Canadian Firefighter Magazine

Canadian Fallen Firefighters Foundation pays tribute to Sunshine Coast’s long serving hero

By Jordan Copp, Local Journalism Initiative reporter   

Headlines News Canadian Fallen Firefighters Foundation Canadian Fallen Firefighters Memorial

Nov. 16, 2023, Ottawa – This fall, the name of a Sunshine Coast volunteer firefighter was posthumously engraved into the Canadian Fallen Firefighters Foundation’s memorial wall (CFFF), and his widow travelled all the way to Ottawa to see it.

Andre Dube was a volunteer firefighter on the Coast for 38 years before he passed in November 2022 from presumptive cancer likely caused by his years of service.

He was known not only for saving homes from fire, but for building them. Dube built so many homes in Roberts Creek that certain areas are referred to as “DubeVille”, and Dube himself was known by many nicknames such as “Obi-wan Dube”.

“Andre lived a life of community service in the RCAF Royal Canadian Air Force, RCMP Auxiliary, Roberts Creek Volunteer Fire Department and as a Journeyman Red Seal Tradesman and Instructor in Carpentry, overseeing the apprenticeship program for both the shíshálh Nation and his construction business,” his obituary reads. “A vast number of Coast homes bear his fingerprints to this day. Andre took great pride in his trade and a legacy of quality construction.”


His wife Kathy said that when she met Dube he already had a reputation for helping anyone who needed a hand.

“Not only were they working, being firefighters, they were a support network 24/7 to each other as well,” she said.

She said that the Roberts Creek Volunteer Fire Department (RCVFD) has a stellar reputation for producing high-calibre firefighters, with many honourary lifetime members who are recognized for a long-term commitment to the RCVFD. One of them, John Phare, also has his name on the memorial wall.

Dube still speaks with her late husband. On route to the ceremony, she told him, “‘Hey, honey, don’t worry, I’m on my way to Ottawa, and your name is going to get on the wall.’ And I said, ‘You know what, Johnny will be waiting for you.’ And Johnny’s name was not very far from where his was.”

On Sept. 8, 87 families gathered to honour their loved ones at the City of Ottawa Fire Services Memorial. Together, they held a moment of private reflection at the memorial wall that bears thousands of names of fallen Canadian firefighters. (The Ottawa Fire Service (OFS) also has their own monument dedicated to the fallen firefighters having worked for the City of Ottawa.)

Dube said she felt connected to the CFFF the minute she arrived at the luggage carousel.

“I heard ‘Kathy Kathy Kathy’. And when I turned around it was a CFFF wildland volunteer with a big sign, Mark CFFF, who volunteered to shuttle families around for the duration of the memorial to see the capital and all the events.”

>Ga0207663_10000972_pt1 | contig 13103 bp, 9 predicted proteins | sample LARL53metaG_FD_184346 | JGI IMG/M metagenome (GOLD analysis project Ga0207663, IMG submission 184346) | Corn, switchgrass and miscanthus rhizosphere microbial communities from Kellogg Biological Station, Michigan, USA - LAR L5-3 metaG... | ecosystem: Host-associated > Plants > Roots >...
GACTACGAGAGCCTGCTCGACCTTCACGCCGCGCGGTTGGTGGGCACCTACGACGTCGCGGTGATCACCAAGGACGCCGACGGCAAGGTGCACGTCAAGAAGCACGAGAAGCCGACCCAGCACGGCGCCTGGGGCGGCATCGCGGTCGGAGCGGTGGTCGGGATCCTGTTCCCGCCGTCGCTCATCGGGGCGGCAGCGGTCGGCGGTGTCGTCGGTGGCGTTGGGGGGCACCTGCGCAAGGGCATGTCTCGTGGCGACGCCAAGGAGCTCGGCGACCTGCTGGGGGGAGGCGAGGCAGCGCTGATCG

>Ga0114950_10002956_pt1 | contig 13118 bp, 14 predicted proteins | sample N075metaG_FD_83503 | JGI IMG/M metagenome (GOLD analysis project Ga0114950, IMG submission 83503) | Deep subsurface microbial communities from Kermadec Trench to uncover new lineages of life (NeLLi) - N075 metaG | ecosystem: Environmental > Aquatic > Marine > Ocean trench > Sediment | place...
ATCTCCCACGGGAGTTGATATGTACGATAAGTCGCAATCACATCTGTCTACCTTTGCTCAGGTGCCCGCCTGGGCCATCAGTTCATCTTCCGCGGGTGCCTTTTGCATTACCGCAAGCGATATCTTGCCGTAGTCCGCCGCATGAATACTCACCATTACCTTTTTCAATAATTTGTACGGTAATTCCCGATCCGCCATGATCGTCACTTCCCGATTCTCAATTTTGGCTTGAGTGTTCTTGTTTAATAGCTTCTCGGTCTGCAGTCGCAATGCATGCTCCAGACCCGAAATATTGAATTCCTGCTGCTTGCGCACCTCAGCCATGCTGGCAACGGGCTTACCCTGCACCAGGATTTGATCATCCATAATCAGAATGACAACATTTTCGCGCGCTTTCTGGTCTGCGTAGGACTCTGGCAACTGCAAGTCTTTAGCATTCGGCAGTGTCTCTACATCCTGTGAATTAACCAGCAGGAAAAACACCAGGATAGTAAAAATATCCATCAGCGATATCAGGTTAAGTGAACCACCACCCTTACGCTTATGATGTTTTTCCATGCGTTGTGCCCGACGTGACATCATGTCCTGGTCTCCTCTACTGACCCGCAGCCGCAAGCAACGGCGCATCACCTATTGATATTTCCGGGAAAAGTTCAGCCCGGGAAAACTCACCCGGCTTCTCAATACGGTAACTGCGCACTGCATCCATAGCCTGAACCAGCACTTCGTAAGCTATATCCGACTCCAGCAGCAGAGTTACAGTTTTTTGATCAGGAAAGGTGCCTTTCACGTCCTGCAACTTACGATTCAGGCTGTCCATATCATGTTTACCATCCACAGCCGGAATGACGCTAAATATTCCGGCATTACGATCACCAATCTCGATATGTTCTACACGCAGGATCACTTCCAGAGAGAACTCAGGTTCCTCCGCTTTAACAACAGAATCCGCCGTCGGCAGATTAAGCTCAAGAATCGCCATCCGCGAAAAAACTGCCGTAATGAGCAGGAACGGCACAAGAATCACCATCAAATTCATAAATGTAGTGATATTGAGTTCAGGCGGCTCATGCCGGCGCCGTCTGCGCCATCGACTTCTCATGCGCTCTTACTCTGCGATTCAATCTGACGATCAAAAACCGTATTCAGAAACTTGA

One of the services provided at the ceremony was a grief counselor chaplain, who Dube described as “popular as hell.”

“He was extremely engaging,” Dube said. “And there were people that just gravitated to him and probably got through the weekend just by knowing he was there.”

Another popular event was “Pints & Pipers”, where dozens of bagpipe players and drummers performed on the patio of a local pub for friends and family. Private tours of the Parliament building were also offered to guests of the ceremony, as well as family dinners.

According to Dube, the ceremony was filled with inclusion, respect and solidarity. The 2023 CFFF ceremony was also the first to include recognition for wildland firefighters.

“Everybody got dolled up, guys had actually shaved, and put on a suit jacket,” said Dube.

The ceremony is far from all that the CFFF does. The CFFF provides support to the families who are suffering with loss and grief throughout the country.

Between meeting others in similar situations, and the services provided by CFFF, Dube said she learned a lot about her own grief. Without a doubt, Dube said, attending the CFFF ceremony and meeting others who have shared similar experiences has helped her own healing journey – and formed new friendships. Dube said that the unique sense of brotherhood between the invited families could not be understated.

Dube added that, “The commitment of the RCVFD firefighters would be impossible without a strong, supportive and invested spouse or family always present to contribute towards this gift of ultimate community service.”

As for the memorial ceremony, Dube said, “I want to go back. I want to know how I could benefit the foundation. I would be willing to call that my vacation and pay my own way.

“I’m all in.”

–Coast Reporter

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